Technology -> Big Data
By: Joe Clabby, President, Clabby Analytics
Published: 18th March 2013
Copyright Clabby Analytics © 2013
For some unknown reason the topic of memory has come up a lot in my research this week. It started when I was comparing cache designs on IBM's POWER7+ microprocessor to Intel's i7 x86 architecture, then moved into how much main memory each system could support—and then I chose to add an IBM System z mainframe to the discussion.
As I looked at each processor environment, here's what I found:
Why is this important? Because the closer you can put data in-memory to the processor, the faster that data can be processed.
I then started to look at main memory for each system. And here's what I found.
Why is this important? Again, because the more data that you can place near the processor, the faster that data can be processed.
I then started to think about IBM's Flex System architecture. This environment can run POWER and/or x86 chips (note: you can process twice as many threads with POWER chips—and POWER has significantly more on-chip cache). This environment has access to plenty main memory. This environment has eight internal, on-the-compute-node solid state drives that can also act as extended memory and that can accelerate the processing of applications that benefit from high IOPS (input/output per second) performance. Applications that perform extremely well within a Flex System environment include various data mining and database applications, multimedia streaming and video-on-demand, a wealth of financial services applications (that rely on results for quick decision making), surveillance and security applications (especially for real time security checks against reference materials), and
video rendering. I then asked myself—are Big Data applications appropriate for this environment?
This meant I had to venture away from memory into storage (storage feeds memory). IBM's Pure Systems/Flex System architecture offers access to large amounts of internal storage (blades typically do not). IBM’s StorWise V7000 storage array can be mounted within a Flex System environment—and can thus speed access to data (no need for multiple hops). Additionally, PureSystems/Flex Systems offer direct access by compute nodes to up to eight SSDs located within each compute node. These SSDs act like extended, fast memory—and are also positioned to provide 'hot data' rapidly to compute elements.
I then started thinking outside the box (literally—about external storage subsystems). IBM's storage offerings are particularly strong in the areas of tiering (placing the data used most often on fast disk for fast accesss), in compression, and in interoperability. But it is the tiering that interest me most because, yet again, it places hot data closer to the processor. And the closer that data is to the processor, the faster it can be processed...
What I think we're going to see soon is systems designed around in-memory database processing. Traditional blade architecture is not positioned to support very large memory (VLM) databases due to memory/footprint constraints. But other architectures such as traditional mainframes, Power Systems, and scale-up x86 designs are indeed well positioned for in-memory database processing.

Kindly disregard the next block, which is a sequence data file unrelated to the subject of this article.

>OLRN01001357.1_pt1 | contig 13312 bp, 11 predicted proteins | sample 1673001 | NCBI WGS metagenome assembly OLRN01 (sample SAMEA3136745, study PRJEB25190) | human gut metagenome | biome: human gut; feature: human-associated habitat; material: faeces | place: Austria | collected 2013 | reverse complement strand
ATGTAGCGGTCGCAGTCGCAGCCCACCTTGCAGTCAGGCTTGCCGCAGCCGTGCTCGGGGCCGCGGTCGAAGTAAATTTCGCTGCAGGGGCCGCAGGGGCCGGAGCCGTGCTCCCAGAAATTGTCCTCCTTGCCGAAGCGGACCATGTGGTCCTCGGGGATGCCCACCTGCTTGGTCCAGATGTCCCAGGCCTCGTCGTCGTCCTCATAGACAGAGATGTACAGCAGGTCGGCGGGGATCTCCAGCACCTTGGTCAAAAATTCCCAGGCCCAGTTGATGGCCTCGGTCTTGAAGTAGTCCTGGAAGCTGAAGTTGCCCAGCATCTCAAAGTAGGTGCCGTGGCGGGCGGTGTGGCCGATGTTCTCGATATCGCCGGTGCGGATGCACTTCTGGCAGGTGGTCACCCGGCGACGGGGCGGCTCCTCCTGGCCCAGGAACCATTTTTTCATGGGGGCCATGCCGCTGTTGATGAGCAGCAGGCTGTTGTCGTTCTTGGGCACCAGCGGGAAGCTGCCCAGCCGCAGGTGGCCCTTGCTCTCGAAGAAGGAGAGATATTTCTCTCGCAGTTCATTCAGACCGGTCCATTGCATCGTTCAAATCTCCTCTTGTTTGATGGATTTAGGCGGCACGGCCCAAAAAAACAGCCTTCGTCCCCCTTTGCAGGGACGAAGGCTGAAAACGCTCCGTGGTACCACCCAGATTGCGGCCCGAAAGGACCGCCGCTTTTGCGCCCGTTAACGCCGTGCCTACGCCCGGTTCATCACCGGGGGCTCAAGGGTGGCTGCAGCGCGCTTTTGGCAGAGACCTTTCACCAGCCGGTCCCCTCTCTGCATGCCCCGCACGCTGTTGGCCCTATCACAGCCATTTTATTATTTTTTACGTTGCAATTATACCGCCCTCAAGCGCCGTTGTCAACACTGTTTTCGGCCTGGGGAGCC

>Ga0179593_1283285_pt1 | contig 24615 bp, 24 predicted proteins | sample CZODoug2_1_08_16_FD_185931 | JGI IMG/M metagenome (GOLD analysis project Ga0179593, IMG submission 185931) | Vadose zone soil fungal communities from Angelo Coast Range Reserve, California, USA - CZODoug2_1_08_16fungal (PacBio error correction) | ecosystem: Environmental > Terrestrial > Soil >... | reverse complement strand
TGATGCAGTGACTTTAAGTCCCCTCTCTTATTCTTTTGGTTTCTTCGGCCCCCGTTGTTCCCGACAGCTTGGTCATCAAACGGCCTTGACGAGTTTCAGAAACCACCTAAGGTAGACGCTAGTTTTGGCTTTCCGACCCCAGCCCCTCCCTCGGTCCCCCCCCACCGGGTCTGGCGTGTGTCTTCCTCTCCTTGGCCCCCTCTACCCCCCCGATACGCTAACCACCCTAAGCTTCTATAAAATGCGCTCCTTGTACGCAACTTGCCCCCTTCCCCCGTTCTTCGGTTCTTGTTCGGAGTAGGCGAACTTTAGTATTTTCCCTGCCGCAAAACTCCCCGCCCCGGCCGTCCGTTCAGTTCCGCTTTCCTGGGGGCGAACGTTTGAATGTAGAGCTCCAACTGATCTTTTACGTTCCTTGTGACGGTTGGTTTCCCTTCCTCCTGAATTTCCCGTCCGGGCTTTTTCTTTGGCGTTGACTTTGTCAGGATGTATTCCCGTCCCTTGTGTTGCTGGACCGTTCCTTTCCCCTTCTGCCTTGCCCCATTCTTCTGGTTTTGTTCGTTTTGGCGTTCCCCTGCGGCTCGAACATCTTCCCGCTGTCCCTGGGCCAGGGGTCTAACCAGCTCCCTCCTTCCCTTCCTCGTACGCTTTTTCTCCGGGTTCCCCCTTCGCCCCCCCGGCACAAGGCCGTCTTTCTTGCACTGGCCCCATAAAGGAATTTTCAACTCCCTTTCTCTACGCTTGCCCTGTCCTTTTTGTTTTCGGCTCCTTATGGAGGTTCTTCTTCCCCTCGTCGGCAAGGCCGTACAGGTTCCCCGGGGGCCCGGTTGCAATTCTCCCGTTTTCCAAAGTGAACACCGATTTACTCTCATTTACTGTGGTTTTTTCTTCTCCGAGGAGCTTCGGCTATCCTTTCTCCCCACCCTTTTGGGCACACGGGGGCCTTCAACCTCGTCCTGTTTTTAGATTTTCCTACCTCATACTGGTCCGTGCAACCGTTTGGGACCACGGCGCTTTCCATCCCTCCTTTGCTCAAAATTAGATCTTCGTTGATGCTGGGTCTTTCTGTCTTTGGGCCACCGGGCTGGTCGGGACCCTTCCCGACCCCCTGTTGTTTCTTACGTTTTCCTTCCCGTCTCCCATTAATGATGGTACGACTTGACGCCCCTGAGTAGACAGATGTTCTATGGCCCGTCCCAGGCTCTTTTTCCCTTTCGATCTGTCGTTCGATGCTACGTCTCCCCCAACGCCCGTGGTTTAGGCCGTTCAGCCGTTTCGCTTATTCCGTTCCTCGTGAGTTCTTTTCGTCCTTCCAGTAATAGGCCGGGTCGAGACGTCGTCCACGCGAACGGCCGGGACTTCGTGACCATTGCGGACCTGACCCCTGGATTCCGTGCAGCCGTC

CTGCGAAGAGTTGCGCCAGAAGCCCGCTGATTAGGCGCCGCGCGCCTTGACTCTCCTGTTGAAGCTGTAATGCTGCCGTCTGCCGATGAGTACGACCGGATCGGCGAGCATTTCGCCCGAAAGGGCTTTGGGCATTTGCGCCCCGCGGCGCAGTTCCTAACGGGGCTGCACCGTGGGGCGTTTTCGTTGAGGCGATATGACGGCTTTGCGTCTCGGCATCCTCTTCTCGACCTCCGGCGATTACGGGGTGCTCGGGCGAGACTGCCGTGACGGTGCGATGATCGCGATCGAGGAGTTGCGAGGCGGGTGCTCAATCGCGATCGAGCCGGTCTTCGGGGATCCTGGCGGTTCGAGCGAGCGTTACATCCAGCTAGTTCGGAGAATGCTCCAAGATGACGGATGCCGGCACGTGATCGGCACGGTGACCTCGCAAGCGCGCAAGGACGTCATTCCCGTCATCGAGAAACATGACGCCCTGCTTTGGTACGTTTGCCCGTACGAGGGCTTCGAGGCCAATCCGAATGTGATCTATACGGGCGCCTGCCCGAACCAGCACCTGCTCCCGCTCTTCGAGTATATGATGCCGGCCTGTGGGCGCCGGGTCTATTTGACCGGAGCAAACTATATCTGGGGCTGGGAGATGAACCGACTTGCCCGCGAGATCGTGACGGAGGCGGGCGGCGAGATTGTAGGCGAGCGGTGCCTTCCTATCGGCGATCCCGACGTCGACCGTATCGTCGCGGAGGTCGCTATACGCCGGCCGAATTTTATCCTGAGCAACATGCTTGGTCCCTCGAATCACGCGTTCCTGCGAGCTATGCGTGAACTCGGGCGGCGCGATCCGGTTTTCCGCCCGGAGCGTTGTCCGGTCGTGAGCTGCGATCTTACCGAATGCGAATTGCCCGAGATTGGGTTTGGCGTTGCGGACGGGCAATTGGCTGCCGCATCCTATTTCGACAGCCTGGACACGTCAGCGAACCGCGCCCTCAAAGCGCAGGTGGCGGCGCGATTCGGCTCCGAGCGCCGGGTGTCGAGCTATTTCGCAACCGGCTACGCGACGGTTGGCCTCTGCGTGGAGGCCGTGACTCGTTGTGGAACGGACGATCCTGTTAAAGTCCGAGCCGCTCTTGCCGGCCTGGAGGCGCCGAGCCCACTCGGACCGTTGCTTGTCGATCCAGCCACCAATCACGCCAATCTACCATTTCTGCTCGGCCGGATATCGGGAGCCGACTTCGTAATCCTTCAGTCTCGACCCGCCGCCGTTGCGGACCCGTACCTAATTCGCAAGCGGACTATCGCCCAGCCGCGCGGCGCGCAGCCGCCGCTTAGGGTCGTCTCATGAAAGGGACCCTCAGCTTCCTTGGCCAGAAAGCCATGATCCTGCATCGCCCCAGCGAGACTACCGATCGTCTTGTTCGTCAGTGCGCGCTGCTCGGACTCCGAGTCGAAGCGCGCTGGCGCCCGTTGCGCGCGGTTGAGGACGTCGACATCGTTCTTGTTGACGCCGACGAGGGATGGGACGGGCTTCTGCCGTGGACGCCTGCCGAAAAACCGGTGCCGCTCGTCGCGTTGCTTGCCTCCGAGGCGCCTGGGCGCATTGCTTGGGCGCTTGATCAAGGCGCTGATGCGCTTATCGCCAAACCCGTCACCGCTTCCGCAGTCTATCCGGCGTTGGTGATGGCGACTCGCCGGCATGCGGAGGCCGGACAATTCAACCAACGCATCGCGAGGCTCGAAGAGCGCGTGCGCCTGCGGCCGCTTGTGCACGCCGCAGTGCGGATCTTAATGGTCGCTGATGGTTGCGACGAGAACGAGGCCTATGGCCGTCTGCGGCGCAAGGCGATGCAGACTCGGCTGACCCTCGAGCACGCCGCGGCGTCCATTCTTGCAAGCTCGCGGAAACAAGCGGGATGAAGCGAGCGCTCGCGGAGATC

Next week I'm starting a research report on systems designs and will discuss this topic in greater depth. But I would welcome any feedback and thoughts from readers of this article in the meantime. Please consider dropping me an e-mail or commenting on this article.
Big data boosts from in-memory databases and analytics—Why does in-memory technology help with big data processing problems? What is the role of data compression? Looking beyond in-memory storage, what about optimized hybrid storage?
Posted: 18th March 2013 | By Philip Howard :
Yes, but there's always the question of how you use memory or SSDs. Oracle, for example, uses its Flash Cache very differently from the way that IBM does.
Posted: 18th March 2013 | By Pae MunKyu :
Yes, In-Memory Database vendors like Altibase are waiting for systems designed around in-memory database.
Posted: 18th March 2013 | By Joe Clabby :
Phil is right. There are differences in how vendors are using solid state drives. This is why I'm expecting some big news in systems designs this year. My belief is that we're going to see a bunch of new Big Data configurations that feature large amounts of solid state and that use it like memory. I've actually started writing a systems design report that talks about converged systems, expert integrated systems and this new class of solid state systems.
Posted: 18th March 2013 | By Ranjit Nayak :
Tier 0 SSD cards such as the one from LSI / Cisco and EMC for the Cisco blade servers are addressing the data proximity. More details in this video -
Posted: 18th March 2013 | By Joe Clabby :
Thanks Pae. This is exactly why I started using this blog. I'm looking for as much field insight as I can get. Please keep the feedback coming.
The messages above were all contributed by IT-Director.com readers. Whilst we take care to remove any posts deemed inappropriate, we can take no responsibility for these comments. If you would like a comment removed please contact our editorial team.
We automatically stop accepting comments 180 days after a post is published. If you would like to know more about this subject, please contact us and we'll try to help.
Published by: electronicdawn Ltd.